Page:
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Southeastern New Mexico Water Quality Trend Maps

Groundwater (GW) and produced water (PW) databases were used to create maps of the groundwater chemistry of geologic formations. Although trends are present, water quality in both databases is highly variable within formations and short sampling distances.

The groundwater database contains samples from formations at or near the surface, and most of the samples are relatively fresh (less than 3000 TDS.) The produced water database samples are from the deep basin, and have higher salinity, with TDS up to 400,000 mg/L.

The purpose of this mapping is to find the geochemical distributions and trends of solutes, and to discover where, and in which formations, groundwater flushing (in which relatively fresh water moves through a formation, eventually replacing the original saline brine) is taking place in the Permian Basin of southeastern New Mexico.

Expected Trends

The work of previous investigators, together with hydrogeological data gathered in the course of this project, have indicated that several patterns of water movement should be expected. These include:
  • eastward regional flow;
  • relatively high flow through highly fractured carbonates such as the reef zones in the Capitan and Abo, and regionally extensive carbonates such as the Mississippian through Ordovician;
  • more intermediate flow rates through carbonates with interbedded shales such as the Pennslyvanian and Wolfcamp;
  • low flow rates through formations with variable lithology including carbonates, evaporites, redbeds, and shales, including the Artesia Group and Upper Leonardian Formations;
  • The Delaware Mountain Group and Ochoan formations, composed of low permeability fine-grained sandstone, and evaporites respectively, are expected to have very low flow rates and briney waters.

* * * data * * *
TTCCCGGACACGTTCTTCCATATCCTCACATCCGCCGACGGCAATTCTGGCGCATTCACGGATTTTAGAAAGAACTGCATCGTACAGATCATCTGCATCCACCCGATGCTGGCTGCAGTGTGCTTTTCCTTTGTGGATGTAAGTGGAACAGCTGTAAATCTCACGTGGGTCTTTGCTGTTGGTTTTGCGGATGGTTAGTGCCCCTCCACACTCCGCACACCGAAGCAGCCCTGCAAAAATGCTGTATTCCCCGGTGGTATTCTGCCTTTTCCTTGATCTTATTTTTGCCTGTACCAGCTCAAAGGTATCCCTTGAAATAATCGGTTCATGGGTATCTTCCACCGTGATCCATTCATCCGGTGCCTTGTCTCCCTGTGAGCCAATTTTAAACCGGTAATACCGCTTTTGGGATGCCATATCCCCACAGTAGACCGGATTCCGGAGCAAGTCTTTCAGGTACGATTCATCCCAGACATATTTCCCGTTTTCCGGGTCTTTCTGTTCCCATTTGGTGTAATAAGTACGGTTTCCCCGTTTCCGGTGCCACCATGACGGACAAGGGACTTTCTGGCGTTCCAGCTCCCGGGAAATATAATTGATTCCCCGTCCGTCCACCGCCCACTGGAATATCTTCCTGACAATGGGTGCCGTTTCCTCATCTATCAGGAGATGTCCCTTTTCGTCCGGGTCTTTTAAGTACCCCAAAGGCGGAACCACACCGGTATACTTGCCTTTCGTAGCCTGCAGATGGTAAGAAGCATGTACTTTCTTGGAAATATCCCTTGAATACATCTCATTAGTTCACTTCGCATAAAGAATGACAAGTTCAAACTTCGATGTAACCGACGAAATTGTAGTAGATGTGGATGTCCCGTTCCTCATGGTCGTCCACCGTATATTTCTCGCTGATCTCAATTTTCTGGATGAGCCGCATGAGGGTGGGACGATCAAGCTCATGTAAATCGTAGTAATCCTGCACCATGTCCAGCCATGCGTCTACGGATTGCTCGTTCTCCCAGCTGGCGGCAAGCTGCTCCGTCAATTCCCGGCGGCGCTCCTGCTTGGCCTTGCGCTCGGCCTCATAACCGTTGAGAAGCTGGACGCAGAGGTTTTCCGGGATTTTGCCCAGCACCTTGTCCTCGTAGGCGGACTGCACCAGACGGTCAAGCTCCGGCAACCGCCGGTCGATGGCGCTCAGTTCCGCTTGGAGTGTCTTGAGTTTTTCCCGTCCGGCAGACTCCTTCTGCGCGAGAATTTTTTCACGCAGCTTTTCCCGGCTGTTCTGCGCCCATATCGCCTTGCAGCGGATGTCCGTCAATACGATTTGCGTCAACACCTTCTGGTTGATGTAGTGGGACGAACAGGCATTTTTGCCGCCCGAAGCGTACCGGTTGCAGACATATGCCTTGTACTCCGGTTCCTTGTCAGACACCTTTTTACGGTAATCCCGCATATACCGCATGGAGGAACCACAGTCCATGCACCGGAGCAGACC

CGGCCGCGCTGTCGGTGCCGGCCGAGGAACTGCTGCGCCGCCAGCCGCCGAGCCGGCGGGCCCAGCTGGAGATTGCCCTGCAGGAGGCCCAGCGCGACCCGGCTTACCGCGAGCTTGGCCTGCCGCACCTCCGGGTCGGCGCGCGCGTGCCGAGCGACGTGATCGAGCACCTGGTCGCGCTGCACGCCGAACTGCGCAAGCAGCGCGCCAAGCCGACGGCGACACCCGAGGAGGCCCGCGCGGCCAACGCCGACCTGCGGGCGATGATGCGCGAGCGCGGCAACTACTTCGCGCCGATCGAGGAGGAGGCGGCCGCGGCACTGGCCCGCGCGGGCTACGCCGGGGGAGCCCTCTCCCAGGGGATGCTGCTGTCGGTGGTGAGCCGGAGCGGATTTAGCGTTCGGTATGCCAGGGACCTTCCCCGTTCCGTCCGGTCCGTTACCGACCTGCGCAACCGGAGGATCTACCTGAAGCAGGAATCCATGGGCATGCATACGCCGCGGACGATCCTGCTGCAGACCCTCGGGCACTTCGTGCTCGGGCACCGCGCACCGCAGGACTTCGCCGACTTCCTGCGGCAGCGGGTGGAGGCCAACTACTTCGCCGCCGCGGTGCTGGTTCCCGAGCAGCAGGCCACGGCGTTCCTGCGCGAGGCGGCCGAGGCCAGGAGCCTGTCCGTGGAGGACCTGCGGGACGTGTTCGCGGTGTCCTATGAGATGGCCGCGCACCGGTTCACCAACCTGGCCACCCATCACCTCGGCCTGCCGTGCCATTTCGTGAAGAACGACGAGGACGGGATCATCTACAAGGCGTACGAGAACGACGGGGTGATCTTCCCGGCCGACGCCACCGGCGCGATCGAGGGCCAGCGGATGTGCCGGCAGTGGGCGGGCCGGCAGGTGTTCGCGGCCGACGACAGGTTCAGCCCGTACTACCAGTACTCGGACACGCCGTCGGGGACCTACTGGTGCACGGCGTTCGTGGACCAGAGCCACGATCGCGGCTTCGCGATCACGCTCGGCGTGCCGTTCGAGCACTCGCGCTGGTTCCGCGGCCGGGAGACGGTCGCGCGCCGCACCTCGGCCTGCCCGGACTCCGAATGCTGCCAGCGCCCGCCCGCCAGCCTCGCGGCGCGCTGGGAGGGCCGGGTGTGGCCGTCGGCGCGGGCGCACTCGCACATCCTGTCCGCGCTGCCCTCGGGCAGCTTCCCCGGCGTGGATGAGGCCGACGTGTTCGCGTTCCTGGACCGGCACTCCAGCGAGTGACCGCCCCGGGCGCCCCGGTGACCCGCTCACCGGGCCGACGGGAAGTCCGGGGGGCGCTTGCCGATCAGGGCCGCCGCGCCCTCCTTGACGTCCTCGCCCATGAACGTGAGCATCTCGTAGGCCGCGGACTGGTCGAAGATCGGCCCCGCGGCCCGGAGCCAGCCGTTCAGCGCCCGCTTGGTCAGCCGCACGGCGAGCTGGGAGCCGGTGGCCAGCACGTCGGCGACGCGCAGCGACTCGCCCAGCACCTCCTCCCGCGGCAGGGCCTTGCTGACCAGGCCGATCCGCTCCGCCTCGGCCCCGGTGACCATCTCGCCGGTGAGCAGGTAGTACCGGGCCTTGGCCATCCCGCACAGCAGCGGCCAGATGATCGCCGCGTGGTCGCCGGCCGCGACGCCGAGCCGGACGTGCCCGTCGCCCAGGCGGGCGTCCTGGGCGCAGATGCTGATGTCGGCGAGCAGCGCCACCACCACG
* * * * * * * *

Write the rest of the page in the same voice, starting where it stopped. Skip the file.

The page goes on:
Although there is a large amount of variability between samples, these trends are born out in general. A major exception is the presence of brines within the Ordovician despite its carbonate composition; this is because the Ordovician is cut off from the recharge zone by a major fault zone (the Central Basin Platform) and is not vertically connected with the upper formations.

The Permian Basin in southeast New Mexico is complex both geologically and hydrologically. The basin lithology and history, combined with the interaction of groundwater as it moved through the deep basin aquifer through geologic time, has greatly influenced the chemical characteristics of waters within the basin in a reasonably consistent and predictable fashion. The uplift and eastward tilting of the area in the late Tertiary and Quaternary is likely the cause of much of the chemical distribution of the waters that we see today, although it is impossible to tell the timing of groundwater flushing without more detailed chemical analyses and modelling.
Petroleum Recovery Research Center, Socorro, NM-87801